My son, Daniel was a sensitive soul with a heart of gold. He always had this enthusiasm and excitement in him that is hard to describe. He was a talented musician whose passion for music started at a young age. He could play many instruments with guitar being his favorite. He had a goofy sense of humor that he shared with friends and family. He was extremely smart and school was a breeze for him. I can’t even recall a time that he ever got in trouble at school. Parents and teachers loved him. He was an only child, but many of his friends and cousins considered him a brother. He was a ladies man and had just as many girl friends as guys. He loved getting dressed up to go to school dances. He was a mama’s boy and we were very close. He never went through that “embarrassed to spend time with mom” phase and we went to many rock concerts together. We almost always said “I love you” when saying goodbye. He was the type of person to lend an ear when you need it, or a hug, or do anything to make you smile.
My son, Daniel also was a person who suffered from the disease of addiction. And that disease ended up taking his life. On October 14, 2017 Daniel passed away of an accidental drug overdose after being in recovery for 7.5 months. He was 21 years old. He never did get to the point of being completely open with me about his addiction, so I will share some of what I know. Around the end of high school, I began noticing changes in him, such as being more distant, but thought this was normal sign of independence as he was becoming an adult. He ended up moving out of the house with roommates and later shared an apartment with just his girlfriend. He started struggling financially and asked to borrow money often, although in talking to others, I was told this was normal at his age. His life was slowly unraveling and I couldn’t shake my gut feeling that it was my worst fear. We have a number of family members that have struggled with addiction. We had already lost Daniel’s Grandma Robin and Uncle Erick so I knew how dangerous this disease is. When Daniel finally admitted he had a problem, he told me that he had not come clean sooner, because he was ashamed that he made the same mistakes that other relatives had made. These “mistakes” are ones that many of us have made, as science does not have a method yet to predict who will become addicted. Whether it is by taking that first drink of alcohol at a party, or using pills prescribed from a doctor, or in Daniel’s case an opioid prescription when he had his wisdom teeth removed at age 18. He sought out more of these pills and eventually turned to heroin when he could no longer afford them. His overdose was fentanyl, a synthetic opioid which is even stronger and cheaper to produce than heroin. Daniel had been doing very well before his relapse. He was back home (after attending recovery programs out of state), working full-time and spending time with friends and family. I truly believe that he wanted to recover and rebuild his life. Relapse is a normal part of this disease, and sadly, one more time is often fatal.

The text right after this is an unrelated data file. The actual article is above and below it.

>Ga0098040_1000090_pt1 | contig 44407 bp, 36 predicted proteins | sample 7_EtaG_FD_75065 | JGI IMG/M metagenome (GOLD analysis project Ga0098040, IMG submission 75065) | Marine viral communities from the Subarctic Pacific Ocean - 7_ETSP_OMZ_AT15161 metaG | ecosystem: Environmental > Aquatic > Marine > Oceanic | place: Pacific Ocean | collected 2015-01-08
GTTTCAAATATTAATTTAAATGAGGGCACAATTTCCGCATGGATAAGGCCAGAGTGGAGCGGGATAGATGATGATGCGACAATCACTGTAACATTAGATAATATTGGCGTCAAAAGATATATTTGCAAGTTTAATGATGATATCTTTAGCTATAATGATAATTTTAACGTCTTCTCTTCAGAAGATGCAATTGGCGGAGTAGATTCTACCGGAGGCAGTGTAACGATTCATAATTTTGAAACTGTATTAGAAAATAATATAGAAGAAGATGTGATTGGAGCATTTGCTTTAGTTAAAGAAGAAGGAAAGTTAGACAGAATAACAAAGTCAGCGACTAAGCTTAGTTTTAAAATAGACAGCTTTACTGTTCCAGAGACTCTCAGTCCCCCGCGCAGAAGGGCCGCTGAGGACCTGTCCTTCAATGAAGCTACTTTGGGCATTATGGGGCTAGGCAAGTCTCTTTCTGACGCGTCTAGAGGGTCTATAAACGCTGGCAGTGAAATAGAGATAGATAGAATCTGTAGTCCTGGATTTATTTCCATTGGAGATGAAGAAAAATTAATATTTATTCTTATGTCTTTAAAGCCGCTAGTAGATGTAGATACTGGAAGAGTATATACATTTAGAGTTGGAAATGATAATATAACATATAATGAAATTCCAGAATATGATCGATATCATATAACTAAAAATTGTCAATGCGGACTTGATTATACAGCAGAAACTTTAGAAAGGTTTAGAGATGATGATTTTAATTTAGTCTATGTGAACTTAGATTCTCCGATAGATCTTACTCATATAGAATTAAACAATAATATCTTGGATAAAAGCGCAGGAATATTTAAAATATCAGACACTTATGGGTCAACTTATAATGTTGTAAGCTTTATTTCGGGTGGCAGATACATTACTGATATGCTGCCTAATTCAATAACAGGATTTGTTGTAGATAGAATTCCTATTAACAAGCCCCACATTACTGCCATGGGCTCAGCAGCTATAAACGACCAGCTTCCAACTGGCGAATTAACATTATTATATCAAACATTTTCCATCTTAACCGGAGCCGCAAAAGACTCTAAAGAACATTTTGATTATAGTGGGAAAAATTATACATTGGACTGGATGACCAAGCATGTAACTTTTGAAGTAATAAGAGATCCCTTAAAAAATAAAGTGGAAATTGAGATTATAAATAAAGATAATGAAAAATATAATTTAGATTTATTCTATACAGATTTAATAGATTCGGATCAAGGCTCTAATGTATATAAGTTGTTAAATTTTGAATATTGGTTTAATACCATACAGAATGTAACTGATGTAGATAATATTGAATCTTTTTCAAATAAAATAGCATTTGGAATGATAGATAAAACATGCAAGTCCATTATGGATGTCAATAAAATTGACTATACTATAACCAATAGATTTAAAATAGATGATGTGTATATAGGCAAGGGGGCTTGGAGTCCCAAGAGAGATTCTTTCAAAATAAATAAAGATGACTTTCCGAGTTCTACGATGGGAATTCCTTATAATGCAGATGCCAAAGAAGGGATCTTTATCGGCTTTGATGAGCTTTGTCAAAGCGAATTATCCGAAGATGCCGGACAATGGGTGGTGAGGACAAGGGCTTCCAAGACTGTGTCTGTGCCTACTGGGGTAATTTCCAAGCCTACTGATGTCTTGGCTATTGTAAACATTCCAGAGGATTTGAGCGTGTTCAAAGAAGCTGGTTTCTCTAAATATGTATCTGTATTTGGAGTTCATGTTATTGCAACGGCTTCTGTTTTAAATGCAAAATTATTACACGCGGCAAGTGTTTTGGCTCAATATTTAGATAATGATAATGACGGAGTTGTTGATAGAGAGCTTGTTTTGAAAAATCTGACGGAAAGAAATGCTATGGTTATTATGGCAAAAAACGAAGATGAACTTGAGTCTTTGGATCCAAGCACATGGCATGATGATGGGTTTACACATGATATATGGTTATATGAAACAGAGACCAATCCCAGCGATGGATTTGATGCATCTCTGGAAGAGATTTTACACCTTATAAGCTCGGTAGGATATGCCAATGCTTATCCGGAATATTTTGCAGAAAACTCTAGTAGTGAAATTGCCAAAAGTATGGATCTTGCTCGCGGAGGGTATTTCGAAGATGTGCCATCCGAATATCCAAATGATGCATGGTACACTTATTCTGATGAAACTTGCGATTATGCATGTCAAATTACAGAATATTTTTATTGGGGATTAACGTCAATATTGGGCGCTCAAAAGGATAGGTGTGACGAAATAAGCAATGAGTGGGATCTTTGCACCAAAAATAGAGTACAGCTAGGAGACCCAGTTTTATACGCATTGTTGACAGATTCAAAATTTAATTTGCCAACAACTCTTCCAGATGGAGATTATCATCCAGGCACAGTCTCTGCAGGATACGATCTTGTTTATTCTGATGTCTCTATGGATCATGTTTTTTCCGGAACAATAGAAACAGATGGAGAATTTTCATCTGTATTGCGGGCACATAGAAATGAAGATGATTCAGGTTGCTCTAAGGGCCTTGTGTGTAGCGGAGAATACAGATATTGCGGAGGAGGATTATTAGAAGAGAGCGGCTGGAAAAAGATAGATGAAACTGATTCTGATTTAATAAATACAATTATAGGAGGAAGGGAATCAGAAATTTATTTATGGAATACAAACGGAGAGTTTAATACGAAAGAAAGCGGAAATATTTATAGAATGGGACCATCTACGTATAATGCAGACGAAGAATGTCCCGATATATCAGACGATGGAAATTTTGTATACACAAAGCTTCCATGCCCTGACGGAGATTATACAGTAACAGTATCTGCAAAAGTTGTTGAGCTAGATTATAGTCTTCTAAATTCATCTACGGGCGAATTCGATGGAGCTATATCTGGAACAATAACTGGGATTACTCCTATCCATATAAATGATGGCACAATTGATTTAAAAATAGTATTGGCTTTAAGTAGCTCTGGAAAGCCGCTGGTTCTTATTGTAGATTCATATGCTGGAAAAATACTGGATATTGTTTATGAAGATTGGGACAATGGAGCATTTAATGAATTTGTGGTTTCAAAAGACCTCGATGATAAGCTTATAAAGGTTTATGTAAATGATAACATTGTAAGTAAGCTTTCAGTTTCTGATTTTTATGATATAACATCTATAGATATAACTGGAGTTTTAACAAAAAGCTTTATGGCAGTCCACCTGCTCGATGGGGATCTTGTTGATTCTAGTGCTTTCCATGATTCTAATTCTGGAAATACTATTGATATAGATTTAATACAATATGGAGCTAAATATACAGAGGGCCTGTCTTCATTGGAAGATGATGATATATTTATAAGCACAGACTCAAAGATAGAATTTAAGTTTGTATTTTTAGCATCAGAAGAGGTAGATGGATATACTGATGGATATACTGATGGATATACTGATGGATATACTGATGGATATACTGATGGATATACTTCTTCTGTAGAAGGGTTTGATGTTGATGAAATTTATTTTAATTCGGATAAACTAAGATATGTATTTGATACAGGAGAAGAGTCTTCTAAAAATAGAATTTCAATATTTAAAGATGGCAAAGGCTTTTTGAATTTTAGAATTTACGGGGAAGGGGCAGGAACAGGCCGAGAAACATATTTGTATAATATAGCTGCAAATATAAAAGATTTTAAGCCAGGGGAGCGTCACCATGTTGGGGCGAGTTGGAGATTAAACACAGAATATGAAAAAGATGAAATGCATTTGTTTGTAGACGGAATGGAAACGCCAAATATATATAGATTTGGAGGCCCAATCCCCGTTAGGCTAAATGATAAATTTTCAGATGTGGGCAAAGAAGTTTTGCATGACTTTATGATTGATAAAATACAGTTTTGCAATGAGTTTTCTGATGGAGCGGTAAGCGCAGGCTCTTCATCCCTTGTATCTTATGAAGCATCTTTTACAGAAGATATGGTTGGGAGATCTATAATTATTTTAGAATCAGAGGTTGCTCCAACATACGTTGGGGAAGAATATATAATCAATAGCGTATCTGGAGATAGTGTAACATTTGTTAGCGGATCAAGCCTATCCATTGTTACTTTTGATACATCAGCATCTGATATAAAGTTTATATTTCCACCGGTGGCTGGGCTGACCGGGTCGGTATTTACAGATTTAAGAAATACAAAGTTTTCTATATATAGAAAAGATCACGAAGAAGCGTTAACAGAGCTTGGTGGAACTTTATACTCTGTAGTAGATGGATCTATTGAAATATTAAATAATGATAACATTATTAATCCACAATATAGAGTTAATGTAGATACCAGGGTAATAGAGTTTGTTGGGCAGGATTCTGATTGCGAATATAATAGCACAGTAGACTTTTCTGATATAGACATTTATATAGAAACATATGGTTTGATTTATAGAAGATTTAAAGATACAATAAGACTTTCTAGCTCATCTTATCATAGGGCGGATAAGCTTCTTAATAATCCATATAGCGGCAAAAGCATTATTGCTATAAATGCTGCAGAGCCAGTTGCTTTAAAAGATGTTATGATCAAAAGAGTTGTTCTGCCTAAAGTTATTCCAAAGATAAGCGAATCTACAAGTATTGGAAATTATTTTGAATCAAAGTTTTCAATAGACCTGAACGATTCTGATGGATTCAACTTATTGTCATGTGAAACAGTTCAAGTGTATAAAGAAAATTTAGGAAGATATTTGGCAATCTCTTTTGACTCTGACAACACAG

I had been hesitant to share Daniel’s struggle with addiction on a larger scale, although I’ve no problem sharing one-on-one or in a small group. I believe this is because that was the place Daniel was at when he left us. He would talk about his addiction and recovery with close friends and family. He even talked about going back to the rehab program he had attended and speaking to help others who were in treatment. But he wasn’t comfortable yet sharing with everyone and this is because of the stigma that surrounds drug addiction. This stigma makes it even harder for those struggling with addiction and their families to fight this deadly disease. Anyone who knows Daniel knows he has a huge heart and I’ve come to the realization that if it could possibly help even one person in any way by telling his story he would want that. I will do my best to be the voice that he no longer has.
There are no words to describe how much I miss Daniel, and I’ll never get over losing my son. I do find comfort in talking with others that have been through the same thing. Shortly after Daniel passed I started attending a grief recovery group called GRASP (Grief Recovery after Substance Passing). It has been so healing to be surrounded by people who understand the circumstances that are very unique to this type of loss. You can freely discuss how you feel. There is no judgment for you or for your loved one. GRASP is a nationally recognized grief recovery group where you’ll find much needed support, hope and understanding. If you’ve lost someone to an overdose, consider looking up a GRASP group in your area. http://grasphelp.org/
Thank you for allowing me to share Daniel’s story and for allowing Daniel and I to be voices for change,
Daniel’s mom, Andrea